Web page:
Sometimes dogs that are meant to become a guide dog and they are adopted out after their training program. This is because they are considered not to be suitable as a guide dog for some reason and this can be a bonus for your family. You can contact a local guide dog school in your area to find out how you can apply to adopt this type of dog. Although there may be a lengthy application and waiting list, these dogs will be fully trained and can save you a lot of aggravation and time.
Where to Find Your New Dog
- Local animal shelter – Most people want to adopt a puppy, but there are also many dogs available at your local animal shelter that need a loving home. Don’t automatically assume that a shelter dog has been abused and is unpredictable. Dogs go to shelters for many reasons including owners divorcing, an owner dying or a family moving to a place that doesn’t allow pets. Shelters have a substantial amount of questions for potential owners and this is because they want to ensure that your family is matched with a dog that is best suited for your home and situation.
- Breed-Rescue Group – If you have your heart set on a certain breed but cannot afford to purchase one, consider contacting a breed-rescue group. These groups collect dogs which have been abandoned by their owners from local shelters, kennels and vets. You can also contact these groups if you have breed specific questions as they are a great resource if you are going to get a dog from a breeder.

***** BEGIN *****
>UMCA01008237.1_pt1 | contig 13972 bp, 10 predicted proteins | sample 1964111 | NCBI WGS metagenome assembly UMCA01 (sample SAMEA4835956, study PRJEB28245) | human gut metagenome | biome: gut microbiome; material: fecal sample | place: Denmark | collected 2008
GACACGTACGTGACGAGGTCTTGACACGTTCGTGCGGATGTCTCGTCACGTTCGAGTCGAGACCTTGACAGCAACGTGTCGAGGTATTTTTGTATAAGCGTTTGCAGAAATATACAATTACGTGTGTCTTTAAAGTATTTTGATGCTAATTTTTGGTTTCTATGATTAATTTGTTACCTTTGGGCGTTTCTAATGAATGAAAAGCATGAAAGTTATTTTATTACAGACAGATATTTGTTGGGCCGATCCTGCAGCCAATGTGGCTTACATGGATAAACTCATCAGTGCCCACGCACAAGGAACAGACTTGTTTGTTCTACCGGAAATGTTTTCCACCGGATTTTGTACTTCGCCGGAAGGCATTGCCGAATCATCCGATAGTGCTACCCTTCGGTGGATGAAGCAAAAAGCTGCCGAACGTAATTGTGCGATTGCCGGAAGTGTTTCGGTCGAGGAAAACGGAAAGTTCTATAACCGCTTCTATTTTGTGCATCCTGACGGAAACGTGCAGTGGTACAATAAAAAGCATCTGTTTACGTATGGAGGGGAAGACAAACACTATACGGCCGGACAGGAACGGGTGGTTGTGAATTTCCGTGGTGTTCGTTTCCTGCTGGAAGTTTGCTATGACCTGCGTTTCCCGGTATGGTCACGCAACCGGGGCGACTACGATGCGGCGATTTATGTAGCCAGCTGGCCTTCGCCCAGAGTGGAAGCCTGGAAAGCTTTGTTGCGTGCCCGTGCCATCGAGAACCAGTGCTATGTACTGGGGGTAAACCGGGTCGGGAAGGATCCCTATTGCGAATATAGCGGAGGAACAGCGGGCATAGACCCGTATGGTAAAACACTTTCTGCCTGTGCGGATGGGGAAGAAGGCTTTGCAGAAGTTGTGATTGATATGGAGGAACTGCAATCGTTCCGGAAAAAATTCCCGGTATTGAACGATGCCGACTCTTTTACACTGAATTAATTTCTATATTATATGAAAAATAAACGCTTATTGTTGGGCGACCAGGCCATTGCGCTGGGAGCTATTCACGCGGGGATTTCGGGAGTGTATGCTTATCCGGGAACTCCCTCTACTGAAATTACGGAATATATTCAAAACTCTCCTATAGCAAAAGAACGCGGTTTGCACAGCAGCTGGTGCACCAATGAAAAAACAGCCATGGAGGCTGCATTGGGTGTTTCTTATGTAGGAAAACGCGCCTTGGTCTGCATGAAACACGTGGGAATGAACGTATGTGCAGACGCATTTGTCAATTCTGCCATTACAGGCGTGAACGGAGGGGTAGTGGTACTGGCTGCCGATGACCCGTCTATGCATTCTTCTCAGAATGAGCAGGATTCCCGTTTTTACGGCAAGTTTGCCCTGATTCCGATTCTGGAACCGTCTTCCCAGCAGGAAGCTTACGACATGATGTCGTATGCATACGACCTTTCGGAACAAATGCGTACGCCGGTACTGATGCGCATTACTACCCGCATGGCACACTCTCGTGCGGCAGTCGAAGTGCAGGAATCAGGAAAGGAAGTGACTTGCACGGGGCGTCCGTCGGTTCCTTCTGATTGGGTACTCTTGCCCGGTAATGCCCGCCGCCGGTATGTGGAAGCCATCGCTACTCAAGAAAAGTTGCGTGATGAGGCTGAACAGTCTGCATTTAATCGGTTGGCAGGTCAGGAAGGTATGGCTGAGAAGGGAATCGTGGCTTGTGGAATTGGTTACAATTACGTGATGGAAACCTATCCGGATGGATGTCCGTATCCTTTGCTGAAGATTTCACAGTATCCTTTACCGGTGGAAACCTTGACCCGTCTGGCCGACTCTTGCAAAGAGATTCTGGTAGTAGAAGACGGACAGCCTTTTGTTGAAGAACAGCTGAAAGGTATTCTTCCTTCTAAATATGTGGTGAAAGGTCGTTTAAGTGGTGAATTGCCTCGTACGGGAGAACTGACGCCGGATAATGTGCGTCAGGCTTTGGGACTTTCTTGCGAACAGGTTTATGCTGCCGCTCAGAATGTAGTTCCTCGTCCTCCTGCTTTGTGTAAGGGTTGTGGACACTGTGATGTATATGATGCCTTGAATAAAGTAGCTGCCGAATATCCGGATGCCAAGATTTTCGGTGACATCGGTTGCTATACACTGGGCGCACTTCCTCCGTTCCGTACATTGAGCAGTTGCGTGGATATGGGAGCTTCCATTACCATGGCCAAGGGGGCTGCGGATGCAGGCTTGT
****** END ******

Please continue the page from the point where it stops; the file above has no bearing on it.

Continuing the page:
- Breed Specific Breeder – if a purebred puppy is what you are after, look for a local breeder that specializes in the breed of dog you are after. Make contact with the breeder and arrange a visit where you can meet the breeder, see the puppies and view the parents of the puppies. In some cases there may not be puppies but a litter could be expected soon. You may need to be on a waiting list (if the breeder approves of you). You may also have to sign an agreement where you will have the dog spayed or neutered so that you do not breed it with other dogs.
Please be aware that not all individuals of a specific breed display all of their breed’s characteristics. Take my Border Collie for instance, he doesn’t shed very much at all, doesn’t have a high drive and is the lowest energy Border Collie I’ve ever seen. In fact, he’s even a bit of a couch potato! My suggestion is that if you want to know a dog’s temperament as an adult then you should consider rescuing an adult dog – then’ll you know exactly what they are like.
Be a good dog parent by giving them the time and love they deserve. Owning a dog is a serious commitment that you should take very seriously because a dog is a member of your family and will be with you for many years into the future.